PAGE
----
￼The Apollo 11 space mission and mankind’s first ever walk on the moon has been covered exhaustively￼ through books, television, and movies (both dramas and documentaries). So a new film chronicling the lunar landing and the events surrounding it may not sound all that alluring on the surface. But don’t be fooled. “Apollo 11” is not only a riveting look back at a major historical moment. It’s hands-down the best documentary of 2019.
Todd Douglas Miller directs, co-produces, and (most impressively) edits this documentary that takes a very unique approach to telling a very familiar story. “Apollo 11” (mostly)follows the timeline completely through archived footage, much of it never before seen. Miller was given access to ￼hundreds of reels of film ranging from 35mm to newly discovered 70mm footage. Even more, he and his team went through 18,000 hours of uncatalogued audio, all to create the most authentic portrayal to date.
You immediately notice “Apollo 11” consists entirely of real footage and audio. There is no voice-over narration or contemporary interviews. The only slightly modern touches are a handful of simple line-drawn animations meant to clarify certain mission details. But even these few scenes are inspired by the 1971 Theo Kamecke documentary “Moonwalk One”. So the entire doc tells the story exclusively through the lenses and voices of its time.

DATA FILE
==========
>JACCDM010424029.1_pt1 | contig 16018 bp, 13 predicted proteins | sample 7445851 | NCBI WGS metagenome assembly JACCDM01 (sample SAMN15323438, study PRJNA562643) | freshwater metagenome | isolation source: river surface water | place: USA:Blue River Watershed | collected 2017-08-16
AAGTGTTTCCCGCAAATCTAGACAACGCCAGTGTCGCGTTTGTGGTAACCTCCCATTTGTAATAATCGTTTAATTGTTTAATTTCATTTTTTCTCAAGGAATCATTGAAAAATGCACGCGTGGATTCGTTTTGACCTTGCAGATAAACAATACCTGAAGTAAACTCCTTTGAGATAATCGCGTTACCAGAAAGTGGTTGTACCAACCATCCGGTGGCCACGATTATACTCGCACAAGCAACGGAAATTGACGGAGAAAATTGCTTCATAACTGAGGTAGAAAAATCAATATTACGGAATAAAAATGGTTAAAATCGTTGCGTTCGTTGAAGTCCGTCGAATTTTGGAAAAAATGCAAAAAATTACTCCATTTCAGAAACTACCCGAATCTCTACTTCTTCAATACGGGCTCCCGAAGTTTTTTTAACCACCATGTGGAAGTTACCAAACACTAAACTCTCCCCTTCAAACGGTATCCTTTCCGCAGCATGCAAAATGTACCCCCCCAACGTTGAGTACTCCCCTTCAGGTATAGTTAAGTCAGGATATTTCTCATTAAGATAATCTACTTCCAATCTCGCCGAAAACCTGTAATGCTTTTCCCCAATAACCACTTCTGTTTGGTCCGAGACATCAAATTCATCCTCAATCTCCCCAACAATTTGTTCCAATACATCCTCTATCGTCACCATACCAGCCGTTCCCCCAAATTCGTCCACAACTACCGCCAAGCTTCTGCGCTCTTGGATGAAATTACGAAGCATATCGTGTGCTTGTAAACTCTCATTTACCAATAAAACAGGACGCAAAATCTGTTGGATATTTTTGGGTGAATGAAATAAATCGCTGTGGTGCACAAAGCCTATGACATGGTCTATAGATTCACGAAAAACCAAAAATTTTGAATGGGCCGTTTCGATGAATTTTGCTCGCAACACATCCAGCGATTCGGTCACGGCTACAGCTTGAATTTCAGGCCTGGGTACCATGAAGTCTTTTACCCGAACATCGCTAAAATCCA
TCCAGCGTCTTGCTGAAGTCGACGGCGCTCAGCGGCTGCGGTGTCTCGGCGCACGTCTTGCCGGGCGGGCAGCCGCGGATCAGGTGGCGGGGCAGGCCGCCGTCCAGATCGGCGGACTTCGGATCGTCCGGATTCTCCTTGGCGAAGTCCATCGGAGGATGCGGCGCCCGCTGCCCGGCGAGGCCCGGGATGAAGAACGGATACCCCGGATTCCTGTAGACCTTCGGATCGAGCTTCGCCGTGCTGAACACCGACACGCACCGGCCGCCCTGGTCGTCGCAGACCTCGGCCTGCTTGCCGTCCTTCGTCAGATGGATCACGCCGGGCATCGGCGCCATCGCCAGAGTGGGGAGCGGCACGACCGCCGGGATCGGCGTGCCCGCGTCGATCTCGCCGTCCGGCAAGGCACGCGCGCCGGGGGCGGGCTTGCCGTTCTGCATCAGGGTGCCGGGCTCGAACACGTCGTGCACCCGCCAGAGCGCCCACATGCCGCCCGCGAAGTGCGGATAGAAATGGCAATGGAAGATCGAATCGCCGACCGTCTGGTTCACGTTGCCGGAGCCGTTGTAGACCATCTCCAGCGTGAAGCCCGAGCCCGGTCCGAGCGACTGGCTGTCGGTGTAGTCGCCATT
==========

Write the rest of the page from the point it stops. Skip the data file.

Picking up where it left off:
At the same time, one of the most astonishing accomplishments is the amazing quality of the footage. Digitally scanned and meticulously restored, there are moments where the images could easily pass for current day. From the early shots showing masses of people gathering miles away from Kennedy Space Center just to get a glimpse of history. To the scenes capturing the careful and precise teamwork at Mission Control in Houston, Texas. And of course, the space and moon footage which can be exhilarating.
But what may be the most surprising element of “Apollo 11” is Miller’s ability to not only build suspense but maintain it. It’s truly wondrous considering we already know the details of how this mission plays out. And the movie acutely captures the human element particularly with the three astronauts who manned the mission: Neil Armstrong, Buzz Aldrin, and Mike Collins. It’s no deep emotional dive but the film deftly humanizes them through the very mission action itself.
The Apollo 11 space mission brought mankind together during a year full of conflict and tumult. For nine days NASA overshadowed all of the world’s troubles, showcasing the insatiable power of the human spirit. Todd Douglas Miller captures that in the simplest but most profound of ways – through the actual sights, sounds, and words themselves. No modern day talking heads. No excessive exposition. He simply sucks us into the actual experience. And the results are breathtaking, whether you’re old enough to remember those days in July of 1969 or you’re younger and coming at it with fresh eyes.
VERDICT – 4.5 STARS